Remembering this scene makes me want to laugh. I feel it in my throat like a slight vibration, I swallow and try to suppress it. In the suppression of laughter and continuing to speak my voice gets tight and a little higher pitched. I can feel the tickle of laughter tempting my throat as I try to continue with my calm soothing attempt and say, “there are friends, people to call and web sties.” My voice is noticeable different. What if she thinks I'm really upset and about to cry. Darn my plan to keep her and me at this point calm is not going as smoothly as I practiced with my friend. Trying to suppress the laughter causes me stress, telling her I have MS is stressful and stress is bad for M&M's...I mean M.S.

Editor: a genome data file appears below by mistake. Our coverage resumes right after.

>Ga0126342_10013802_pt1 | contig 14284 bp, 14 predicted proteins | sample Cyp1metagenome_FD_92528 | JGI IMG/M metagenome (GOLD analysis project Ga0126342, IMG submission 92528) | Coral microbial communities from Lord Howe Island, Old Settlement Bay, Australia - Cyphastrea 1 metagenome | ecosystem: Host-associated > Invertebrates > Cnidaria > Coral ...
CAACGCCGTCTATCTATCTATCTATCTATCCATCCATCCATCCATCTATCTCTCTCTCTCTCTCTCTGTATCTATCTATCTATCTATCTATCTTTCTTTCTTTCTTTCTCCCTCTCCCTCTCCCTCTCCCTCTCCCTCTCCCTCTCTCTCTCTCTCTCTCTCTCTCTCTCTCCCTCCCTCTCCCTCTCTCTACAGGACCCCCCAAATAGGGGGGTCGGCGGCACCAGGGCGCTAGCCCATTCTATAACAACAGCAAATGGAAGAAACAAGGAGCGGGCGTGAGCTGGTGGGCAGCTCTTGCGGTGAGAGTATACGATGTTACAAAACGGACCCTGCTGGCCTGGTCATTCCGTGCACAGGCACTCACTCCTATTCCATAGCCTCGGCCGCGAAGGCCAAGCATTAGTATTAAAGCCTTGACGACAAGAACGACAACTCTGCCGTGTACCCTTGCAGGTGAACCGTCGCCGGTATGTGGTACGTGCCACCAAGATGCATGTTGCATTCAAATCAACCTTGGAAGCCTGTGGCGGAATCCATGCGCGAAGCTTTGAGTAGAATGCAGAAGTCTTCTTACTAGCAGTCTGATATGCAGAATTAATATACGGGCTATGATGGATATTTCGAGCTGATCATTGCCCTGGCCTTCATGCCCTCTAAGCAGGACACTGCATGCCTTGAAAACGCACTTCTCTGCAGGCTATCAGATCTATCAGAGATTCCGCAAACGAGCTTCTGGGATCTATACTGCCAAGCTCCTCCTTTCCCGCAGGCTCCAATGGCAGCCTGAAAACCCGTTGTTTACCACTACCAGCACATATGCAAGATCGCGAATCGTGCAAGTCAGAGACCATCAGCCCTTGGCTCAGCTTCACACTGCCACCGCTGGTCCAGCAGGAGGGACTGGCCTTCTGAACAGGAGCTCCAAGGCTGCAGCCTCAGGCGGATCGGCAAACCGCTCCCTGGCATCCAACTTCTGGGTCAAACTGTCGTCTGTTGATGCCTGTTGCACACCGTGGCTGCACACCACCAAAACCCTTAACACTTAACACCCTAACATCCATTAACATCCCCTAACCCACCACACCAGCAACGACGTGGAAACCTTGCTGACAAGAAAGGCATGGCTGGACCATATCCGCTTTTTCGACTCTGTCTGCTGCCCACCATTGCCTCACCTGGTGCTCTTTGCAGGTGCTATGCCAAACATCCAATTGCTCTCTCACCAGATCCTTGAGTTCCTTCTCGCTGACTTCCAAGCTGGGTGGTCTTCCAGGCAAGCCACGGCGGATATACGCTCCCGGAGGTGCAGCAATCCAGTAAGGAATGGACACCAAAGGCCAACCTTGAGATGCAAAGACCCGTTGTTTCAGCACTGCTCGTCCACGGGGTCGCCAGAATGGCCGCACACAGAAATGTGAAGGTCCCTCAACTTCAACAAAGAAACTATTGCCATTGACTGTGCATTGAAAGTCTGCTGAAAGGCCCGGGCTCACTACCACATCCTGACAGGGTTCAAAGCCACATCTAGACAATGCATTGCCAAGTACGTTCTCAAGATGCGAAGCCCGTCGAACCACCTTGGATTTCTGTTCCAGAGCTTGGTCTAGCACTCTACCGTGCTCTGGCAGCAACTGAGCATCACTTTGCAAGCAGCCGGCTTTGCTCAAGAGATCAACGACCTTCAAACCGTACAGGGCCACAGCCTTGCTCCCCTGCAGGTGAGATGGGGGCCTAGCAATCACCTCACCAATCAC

OK reclaim my calmness and confidence that this is going OK.
“My life isn't over, it's just changing. It will be OK.”
by Mary K. Mennenga
To see the person
Who isn't willing to quit or given up
On living life, hope and love
Life is about
Making the most out of what I've got to work with
It's not about what I can no longer do
Instead it's learning new ways of working within the limitations
Living life has brought to all of us
Pride is a force that will need to be dealt with
It's one of the things that can defeat anyone
Remember I'm are still in control of my choices
Will I make mistakes of course that's how most learning gets done!
All I ask is your understanding that
If the reason you're helping is because you think you have to?
That kind of support feels more like pity to me
Instead of being something you want to do with me
Honestly pity is just another form of guilt
That has nothing to do with me